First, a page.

AutoHud: Your Car’s Performance Data on Glass

If you’re a journalist covering Glass, looking for The Next Big Thing in white-collar terror and moral panic, you’ve thought about driving with Glass. The distraction! The avoidable crashes! What a goldmine of terrifying link-bait headlines, ready to wrap around a shoddily-researched article!

I present Voidstar AutoHud, a Glass app designed to be used behind the wheel, that makes the driver safer.

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Voidstar AutoHud is a unique piece of Glassware, as it’s actually a combination of hardware and software. You plug a cheap OBD-II dongle into a port under your dashboard, hit Connect, and bam, you’ve got your speed, RPM, MPG, and fuel live in front of your eyes.

AutoHud is compatible with every vehicle sold in the US since 1996 (that’s when OBD-II was mandated) and can update as fast as your dashboard. It’s open-source and compatible with open hardware, so you can enforce that your driving data is yours alone.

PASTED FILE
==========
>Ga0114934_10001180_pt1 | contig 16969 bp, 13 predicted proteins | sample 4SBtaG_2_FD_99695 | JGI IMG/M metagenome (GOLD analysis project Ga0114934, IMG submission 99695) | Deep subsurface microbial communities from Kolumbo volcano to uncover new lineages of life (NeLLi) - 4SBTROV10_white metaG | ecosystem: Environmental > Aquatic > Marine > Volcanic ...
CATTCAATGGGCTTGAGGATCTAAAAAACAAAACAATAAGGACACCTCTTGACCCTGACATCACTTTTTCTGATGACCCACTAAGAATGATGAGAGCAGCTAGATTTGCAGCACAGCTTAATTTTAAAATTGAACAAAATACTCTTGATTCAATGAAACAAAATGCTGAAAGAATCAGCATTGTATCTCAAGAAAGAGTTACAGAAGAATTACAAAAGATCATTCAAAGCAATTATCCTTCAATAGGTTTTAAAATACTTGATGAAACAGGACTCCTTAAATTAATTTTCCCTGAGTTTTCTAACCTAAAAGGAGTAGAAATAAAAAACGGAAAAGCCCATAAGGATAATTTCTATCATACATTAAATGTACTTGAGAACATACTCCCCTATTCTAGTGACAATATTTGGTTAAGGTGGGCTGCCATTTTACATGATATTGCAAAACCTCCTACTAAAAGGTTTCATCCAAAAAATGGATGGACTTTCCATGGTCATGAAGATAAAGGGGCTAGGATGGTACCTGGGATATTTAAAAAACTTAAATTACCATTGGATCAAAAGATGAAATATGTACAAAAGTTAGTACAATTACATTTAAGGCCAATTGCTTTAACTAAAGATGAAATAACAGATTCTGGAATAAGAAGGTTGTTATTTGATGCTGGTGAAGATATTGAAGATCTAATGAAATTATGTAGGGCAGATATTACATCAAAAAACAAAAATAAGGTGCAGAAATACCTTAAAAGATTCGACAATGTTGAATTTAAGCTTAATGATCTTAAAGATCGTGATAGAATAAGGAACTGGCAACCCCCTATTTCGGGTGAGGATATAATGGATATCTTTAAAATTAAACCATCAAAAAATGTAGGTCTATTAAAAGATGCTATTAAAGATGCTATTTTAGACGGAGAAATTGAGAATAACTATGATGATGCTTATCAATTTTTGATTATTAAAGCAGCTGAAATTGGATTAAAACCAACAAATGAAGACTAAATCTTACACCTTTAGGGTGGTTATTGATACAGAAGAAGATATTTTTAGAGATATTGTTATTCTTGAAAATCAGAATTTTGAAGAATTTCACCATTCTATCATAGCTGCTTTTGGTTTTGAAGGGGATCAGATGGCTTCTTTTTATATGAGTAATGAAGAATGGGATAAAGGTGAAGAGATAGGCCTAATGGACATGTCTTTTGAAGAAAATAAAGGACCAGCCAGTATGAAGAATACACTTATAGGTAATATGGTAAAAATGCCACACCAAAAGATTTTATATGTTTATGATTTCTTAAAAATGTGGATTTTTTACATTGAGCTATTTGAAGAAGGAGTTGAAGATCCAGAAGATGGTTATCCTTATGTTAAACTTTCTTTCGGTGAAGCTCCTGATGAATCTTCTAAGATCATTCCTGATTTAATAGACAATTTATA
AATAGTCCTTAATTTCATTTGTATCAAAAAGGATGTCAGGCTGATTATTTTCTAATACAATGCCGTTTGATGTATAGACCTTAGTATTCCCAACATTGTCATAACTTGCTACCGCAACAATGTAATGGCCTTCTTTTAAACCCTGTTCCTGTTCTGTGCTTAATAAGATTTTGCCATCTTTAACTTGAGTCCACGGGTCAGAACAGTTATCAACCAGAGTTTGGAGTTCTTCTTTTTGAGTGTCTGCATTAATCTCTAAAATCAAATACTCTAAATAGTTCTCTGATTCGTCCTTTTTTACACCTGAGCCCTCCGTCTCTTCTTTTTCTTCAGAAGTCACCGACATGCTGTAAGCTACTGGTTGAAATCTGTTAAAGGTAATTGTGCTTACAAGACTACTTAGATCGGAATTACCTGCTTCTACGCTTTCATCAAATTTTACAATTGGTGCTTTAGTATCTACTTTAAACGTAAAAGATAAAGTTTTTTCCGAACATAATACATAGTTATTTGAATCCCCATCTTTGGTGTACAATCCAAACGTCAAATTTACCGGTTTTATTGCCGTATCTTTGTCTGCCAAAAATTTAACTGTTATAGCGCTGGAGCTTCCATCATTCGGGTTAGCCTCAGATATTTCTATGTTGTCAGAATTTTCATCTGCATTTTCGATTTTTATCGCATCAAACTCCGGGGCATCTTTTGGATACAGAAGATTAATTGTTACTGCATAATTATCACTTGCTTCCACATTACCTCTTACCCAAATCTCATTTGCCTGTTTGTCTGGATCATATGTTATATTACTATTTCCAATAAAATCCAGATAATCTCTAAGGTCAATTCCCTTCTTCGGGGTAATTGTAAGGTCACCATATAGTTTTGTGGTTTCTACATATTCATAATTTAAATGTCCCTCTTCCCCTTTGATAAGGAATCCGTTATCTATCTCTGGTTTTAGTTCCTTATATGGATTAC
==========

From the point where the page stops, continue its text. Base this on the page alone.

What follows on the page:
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This app was developed to prove a point – that you can be safer with a wearable than without one. While I’m wearing Glass and running AutoHud, I don’t take my eyes off the road – my dashboard is in the sky above the asphalt everywhere I look.

You, on the other hand, take your eyes off the road every ten seconds or more to check the dials. That’s just unsafe. You also take your eyes off the road to check your phone and GPS, which makes me fear for my own safety.